The international conflict study by Fassier and Azoulay identified some practical areas to reduce conflict, such as ensuring that staff does not work more than 40 hours per week, or that provider and nurse staffing is adequate. One simple intervention is the use of a daily goals sheet or interdisciplinary rounds to ensure that the whole team knows and can contribute to the plan of care.
Although evidence on APNs in the ICU is limited, a study by Robinson et al found that nurse practitioners were seen to be helpful at promoting a team environment, communication, and addressing patient or staff concerns. In addition, APNs can take responsibility to improve communications with their colleagues. When a disagreement occurs, the APN should take the opportunity to reflect on the situation, attempting to see things from all perspectives. Often, conflict occurs more over interpretation of someone else’s comment or behavior rather than the comment or behavior itself. If the issue warrants follow-up, the APN should approach the individual in question and discuss the situation respectfully, professionally, and, ideally, in private. The goal should be to see if the individuals can find common ground, with the recognition that all parties usually want what is best for the patient, although they may not agree on what that is. Unprofessional, rude, or inappropriate communication should not be tolerated and may require follow-up with the nurse manager, fellow, or attending physician. However, the goal should always be to try to resolve things with the individual first, before going to the appropriate clinical leader.
Interventions to Improve Communication between the Team and the Family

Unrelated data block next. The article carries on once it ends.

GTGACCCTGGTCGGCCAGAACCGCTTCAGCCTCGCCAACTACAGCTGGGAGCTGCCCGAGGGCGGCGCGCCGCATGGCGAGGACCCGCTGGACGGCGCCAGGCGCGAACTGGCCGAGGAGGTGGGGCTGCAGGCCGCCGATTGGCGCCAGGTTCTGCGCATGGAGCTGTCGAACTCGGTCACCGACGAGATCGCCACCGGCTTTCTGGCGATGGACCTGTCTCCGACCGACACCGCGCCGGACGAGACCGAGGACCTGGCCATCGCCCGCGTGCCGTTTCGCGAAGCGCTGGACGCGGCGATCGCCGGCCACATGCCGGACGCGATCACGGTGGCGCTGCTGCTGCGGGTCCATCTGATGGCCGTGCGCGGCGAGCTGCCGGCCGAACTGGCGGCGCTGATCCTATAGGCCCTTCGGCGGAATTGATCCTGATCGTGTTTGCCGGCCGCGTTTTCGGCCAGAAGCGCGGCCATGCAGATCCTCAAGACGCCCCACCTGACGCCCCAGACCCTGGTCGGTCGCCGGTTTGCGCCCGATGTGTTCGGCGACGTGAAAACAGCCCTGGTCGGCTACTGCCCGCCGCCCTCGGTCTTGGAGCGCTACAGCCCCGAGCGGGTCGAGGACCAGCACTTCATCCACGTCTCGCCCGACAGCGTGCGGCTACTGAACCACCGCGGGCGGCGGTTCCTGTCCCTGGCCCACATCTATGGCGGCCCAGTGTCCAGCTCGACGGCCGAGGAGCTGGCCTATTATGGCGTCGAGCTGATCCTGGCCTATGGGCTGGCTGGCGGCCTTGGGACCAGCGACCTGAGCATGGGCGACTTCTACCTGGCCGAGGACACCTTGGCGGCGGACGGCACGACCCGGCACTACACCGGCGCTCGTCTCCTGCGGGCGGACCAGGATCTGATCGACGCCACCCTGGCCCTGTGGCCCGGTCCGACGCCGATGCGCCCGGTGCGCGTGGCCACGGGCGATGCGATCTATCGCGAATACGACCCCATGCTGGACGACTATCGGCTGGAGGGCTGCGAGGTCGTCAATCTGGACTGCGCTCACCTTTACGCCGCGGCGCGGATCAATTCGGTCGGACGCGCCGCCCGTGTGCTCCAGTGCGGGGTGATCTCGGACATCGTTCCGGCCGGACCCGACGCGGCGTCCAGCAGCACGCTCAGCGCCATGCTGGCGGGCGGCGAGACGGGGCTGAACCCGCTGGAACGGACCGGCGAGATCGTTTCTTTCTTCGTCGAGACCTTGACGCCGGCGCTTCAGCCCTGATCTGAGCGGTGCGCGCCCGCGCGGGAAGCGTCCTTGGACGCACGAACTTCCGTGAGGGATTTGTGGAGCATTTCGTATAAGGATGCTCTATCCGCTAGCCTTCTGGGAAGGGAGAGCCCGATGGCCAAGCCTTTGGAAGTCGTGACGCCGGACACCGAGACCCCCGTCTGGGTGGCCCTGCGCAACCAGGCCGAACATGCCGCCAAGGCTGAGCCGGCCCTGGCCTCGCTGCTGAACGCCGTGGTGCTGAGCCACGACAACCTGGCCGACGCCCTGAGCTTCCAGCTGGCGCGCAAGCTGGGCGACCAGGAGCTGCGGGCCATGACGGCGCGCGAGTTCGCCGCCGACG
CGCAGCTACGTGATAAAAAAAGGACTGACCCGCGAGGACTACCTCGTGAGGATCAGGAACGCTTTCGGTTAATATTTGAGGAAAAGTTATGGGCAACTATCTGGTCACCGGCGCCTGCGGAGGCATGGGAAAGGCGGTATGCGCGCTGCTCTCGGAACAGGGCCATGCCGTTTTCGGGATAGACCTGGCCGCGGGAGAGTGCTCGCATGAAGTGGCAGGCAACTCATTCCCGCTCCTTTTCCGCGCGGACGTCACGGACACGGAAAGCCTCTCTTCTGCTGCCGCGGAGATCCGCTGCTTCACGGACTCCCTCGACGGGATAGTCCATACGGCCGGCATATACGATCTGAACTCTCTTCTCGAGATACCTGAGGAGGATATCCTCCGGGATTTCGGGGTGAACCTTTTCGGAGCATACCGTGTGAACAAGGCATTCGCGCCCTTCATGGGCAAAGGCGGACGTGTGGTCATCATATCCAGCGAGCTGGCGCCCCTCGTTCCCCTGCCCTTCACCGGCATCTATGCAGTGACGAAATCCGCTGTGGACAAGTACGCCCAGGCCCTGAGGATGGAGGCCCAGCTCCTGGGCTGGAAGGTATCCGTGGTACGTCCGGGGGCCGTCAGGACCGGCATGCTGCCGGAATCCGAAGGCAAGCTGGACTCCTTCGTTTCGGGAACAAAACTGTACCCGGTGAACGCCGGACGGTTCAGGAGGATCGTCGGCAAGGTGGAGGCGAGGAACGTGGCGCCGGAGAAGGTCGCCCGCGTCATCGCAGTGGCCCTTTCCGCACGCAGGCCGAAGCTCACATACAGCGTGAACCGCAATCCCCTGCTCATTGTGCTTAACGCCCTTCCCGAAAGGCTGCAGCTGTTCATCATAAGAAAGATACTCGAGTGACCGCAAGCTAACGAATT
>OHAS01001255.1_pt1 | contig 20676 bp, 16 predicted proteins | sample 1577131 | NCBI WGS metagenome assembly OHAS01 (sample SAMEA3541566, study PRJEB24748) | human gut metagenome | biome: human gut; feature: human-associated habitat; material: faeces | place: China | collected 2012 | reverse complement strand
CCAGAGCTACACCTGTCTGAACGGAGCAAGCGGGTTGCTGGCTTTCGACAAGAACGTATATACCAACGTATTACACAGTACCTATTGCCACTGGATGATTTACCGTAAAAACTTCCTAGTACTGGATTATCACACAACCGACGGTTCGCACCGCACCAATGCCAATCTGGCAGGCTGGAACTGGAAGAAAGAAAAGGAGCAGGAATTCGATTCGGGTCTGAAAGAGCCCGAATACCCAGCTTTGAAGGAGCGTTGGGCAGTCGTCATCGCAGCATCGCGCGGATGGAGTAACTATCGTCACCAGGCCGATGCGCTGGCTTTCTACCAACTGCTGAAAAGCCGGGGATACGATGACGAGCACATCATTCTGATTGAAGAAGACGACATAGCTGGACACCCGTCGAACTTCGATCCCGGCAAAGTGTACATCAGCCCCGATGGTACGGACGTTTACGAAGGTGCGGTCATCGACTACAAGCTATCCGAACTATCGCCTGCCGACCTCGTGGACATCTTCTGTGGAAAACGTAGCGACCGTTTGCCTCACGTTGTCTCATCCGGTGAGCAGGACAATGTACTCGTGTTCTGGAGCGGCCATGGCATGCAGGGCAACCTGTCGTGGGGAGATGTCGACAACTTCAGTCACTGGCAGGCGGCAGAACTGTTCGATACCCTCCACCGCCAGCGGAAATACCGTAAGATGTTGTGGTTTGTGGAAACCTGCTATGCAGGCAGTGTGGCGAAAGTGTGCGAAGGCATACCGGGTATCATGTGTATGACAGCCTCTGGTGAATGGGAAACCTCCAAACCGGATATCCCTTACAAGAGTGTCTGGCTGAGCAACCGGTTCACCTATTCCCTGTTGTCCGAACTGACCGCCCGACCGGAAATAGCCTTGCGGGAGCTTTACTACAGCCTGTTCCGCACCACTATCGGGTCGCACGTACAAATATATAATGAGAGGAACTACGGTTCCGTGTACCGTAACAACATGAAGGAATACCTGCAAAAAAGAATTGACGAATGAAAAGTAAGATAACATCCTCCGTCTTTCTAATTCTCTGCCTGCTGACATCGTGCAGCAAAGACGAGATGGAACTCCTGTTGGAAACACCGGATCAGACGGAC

Clinicians in the ICU should practice not only patient-centered care but also family-centered care. Such care not only benefits patients and families but also creates a better environment for all. Critical care nurses recognize the importance of having clear, consistent, and honest communication with patients and families, especially when conflict occurs within the team or between the team and the family. However, developing such communication takes effort. Interventions that have improved communication with families of patients in the ICU include providing simple printed information that orients the family to the ICU team and environment, and consulting an ethics or palliative care service if disagreements occur. These interventions can potentially reduce family emotional distress, treatment intensity, and length of stay in the ICU. Evidence shows that having a formal multidisciplinary family meeting within 3 to 5 days of an ICU admission and then every 3 to 5 days thereafter can improve communication about goals of care, lead to earlier decisions about whether to start or withdraw life-sustaining technologies, and reduce conflicts between the critical care team and the family. A review by Levin et al of the benefits of family meetings notes that because most deaths in the hospital take place in the ICU, EOL palliative care and withdrawal of life-extending treatment are predictable and should not be handled as unexpected emergencies. Communication with the family is also a process, not a single event, as the patient’s status, prognosis, goals, and treatment options change over time; therefore, ongoing communication with the patient or family is key. Finally, involving palliative care teams or resources sooner rather than later can help clarify goals of care and possible ethical or family issues upfront. Palliative care team members also can serve as mediators or facilitators between the ICU team and the family if communication problems or significant disagreements occur.